Sciorra's childless, working-woman friend, played by Julianne Moore, is the only one who senses menace; she utters the film's central message: "You never, ever let an attractive woman take a power position in your home." The smoking gun turns out to be a breast pump. And when DeMornay finally meets a pitch-perfect demise, Sciorra turns over child care duties to a mentally disabled man, and all is well.
"The Nanny Diaries" arrives amid a different sort of worry, less about the nanny replacing mom than pointing out her deficiencies. These days, there's enough consternation about child-care choices -- and enough new mothers with disposable income -- to fuel a minor industry of handwringing books. In "To Hell With All That: Loving and Loathing Our Inner Housewife," Caitlin Flanagan urges mothers to stay at home (or, at least, to feel suitably guilty if they work). In "The Feminine Mistake," Leslie Bennetts exhorts them to get back to work immediately. There's even a grown body of literature about mother-nanny tension itself, including a 2006 anthology called "Searching for Mary Poppins: Women Write About the Intense Relationship Between Mothers and Nannies."
In "The Nanny Diaries"' Annie has it easy when it comes to moral superiority: It's hard to think of anybody easier to mock than the idle Park Avenue wife. As played by Laura Linney, Mrs. X seems to lack even the capacity to smile. (The film's central lesson, an odd one coming from Hollywood, is: "Money makes people weird! So be thankful you don't have any!")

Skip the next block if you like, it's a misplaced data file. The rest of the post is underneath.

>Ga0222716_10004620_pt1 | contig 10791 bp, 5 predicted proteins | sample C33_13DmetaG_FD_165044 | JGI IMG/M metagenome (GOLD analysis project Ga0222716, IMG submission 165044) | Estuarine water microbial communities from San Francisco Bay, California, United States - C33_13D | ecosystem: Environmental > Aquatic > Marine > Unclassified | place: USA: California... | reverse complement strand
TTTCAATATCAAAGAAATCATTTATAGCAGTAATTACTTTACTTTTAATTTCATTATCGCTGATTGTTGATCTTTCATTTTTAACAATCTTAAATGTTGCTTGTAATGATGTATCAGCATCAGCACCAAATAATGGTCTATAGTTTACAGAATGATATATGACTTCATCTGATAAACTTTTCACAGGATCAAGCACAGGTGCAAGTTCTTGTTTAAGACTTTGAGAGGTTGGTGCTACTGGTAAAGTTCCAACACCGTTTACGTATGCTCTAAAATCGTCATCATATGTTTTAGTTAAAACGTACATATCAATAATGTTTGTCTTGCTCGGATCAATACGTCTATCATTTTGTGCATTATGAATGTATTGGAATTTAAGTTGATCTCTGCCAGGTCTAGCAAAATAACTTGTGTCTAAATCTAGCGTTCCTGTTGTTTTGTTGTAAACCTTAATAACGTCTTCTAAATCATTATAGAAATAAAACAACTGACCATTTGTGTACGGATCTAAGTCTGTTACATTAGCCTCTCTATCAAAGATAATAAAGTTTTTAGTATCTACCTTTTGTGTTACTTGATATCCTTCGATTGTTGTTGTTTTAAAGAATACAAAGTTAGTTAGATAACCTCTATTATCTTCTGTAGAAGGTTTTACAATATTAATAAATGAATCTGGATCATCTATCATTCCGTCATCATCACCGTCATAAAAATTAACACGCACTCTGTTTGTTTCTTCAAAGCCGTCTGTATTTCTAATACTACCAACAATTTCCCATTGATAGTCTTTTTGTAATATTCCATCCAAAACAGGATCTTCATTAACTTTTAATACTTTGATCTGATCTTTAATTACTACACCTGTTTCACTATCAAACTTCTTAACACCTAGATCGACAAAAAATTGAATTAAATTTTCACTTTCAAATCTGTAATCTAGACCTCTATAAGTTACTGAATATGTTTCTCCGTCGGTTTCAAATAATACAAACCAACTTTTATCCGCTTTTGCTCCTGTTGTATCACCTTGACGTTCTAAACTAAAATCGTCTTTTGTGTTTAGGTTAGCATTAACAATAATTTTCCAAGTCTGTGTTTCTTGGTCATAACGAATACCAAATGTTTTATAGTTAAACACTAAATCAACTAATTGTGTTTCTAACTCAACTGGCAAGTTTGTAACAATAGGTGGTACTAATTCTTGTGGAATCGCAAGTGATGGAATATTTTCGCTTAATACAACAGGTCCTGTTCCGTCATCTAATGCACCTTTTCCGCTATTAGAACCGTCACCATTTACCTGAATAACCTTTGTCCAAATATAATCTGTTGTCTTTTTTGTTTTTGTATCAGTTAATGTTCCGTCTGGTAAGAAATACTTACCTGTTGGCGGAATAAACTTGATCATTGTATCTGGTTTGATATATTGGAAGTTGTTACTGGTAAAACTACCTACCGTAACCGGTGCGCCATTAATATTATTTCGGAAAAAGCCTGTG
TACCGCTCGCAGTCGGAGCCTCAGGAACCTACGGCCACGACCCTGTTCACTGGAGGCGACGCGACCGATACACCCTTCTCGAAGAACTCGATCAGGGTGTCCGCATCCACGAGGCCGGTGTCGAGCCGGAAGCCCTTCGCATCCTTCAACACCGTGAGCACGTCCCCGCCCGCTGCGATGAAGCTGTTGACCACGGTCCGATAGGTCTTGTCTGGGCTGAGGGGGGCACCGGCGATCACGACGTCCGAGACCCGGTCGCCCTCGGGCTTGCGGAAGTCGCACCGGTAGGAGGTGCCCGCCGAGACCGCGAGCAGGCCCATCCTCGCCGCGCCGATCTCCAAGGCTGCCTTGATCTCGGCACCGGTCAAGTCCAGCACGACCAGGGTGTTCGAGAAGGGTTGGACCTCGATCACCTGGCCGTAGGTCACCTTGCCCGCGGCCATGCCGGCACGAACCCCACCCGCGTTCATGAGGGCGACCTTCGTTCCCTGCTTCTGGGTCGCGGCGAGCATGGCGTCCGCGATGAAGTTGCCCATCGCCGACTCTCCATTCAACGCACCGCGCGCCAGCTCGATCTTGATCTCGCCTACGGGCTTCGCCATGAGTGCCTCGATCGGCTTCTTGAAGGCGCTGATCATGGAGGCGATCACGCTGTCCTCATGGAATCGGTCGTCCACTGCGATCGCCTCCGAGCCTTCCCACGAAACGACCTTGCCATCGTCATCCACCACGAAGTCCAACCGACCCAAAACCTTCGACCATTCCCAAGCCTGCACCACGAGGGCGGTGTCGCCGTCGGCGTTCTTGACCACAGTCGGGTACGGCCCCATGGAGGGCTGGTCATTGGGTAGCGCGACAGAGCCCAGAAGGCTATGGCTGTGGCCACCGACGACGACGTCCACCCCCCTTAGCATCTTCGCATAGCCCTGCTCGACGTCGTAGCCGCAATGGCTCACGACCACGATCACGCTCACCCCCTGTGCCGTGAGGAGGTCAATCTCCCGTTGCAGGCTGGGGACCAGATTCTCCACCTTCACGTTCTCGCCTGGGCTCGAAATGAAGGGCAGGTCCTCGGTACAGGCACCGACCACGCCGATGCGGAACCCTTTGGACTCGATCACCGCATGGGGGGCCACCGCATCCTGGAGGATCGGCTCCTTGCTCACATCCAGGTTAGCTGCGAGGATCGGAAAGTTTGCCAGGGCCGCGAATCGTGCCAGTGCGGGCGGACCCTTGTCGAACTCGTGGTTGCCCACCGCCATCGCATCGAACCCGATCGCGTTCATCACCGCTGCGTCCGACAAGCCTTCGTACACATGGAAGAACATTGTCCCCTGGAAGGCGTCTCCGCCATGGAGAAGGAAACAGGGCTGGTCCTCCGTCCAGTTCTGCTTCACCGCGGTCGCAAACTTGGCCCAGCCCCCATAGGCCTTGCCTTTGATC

The novel is filled with examples of rich folks' absurdity: wry observations about costly household products and dinner parties with over-the-top goodie bags for adults. The movie refuses to have quite so much fun; it skips over the crazier stuff and shapes itself into a tidy lesson about how it's good to spend time with your kids, especially when you don't have a job.
Indeed, when it comes to her inevitable comeuppance, Mrs. X has no excuse. Mrs. Banks had noble cause, at least, for largely ignoring her children. In "The Nanny Diaries," Mrs. X ignores her son to shop and attend lectures on mommy-nanny conflict. Like the 2004 film "Spanglish," which wrings its hands over the lot of foreign domestics, "The Nanny Diaries" touches on the class and ethnic tensions inherent in modern nannhyood. Every other nanny in the Xs' privileged circle comes from some foreign land; in one scene, a nanny shrieks in a Caribbean lilt: "Stop eating them boogers!" The mother is nowhere in sight.
So it matters not that Johannson is young and alluring; early in the movie, she lounges in a bathtub, one foot sticking out suggestively, but it's a tease. In the book, Mr. X doesn't give her a second glance. In the movie, Paul Giamatti makes a clumsy move in a picturesque Nantucket kitchen. Even so, Mrs. X has nothing to worry about. Annie the Nanny is only concerned about what's best for the child.
And it's Annie who will ultimately get her heart broken, since she knows that, like Mary Poppins, she'll eventually have to leave. Here, it's Mrs. X, who will learn the requisite lessons in due time, who represents a bigger threat. No matter what sort of wall-to-wall love and entertainment his nanny provides, one central fact remains true: When he's lying sick on the couch, throwing up on the antique Persian rug, Grayer will declare that he wants his mommy. Any nanny's employer, working or idle, can at least take heart in that.
Joanna Weiss can be reached at firstname.lastname@example.org.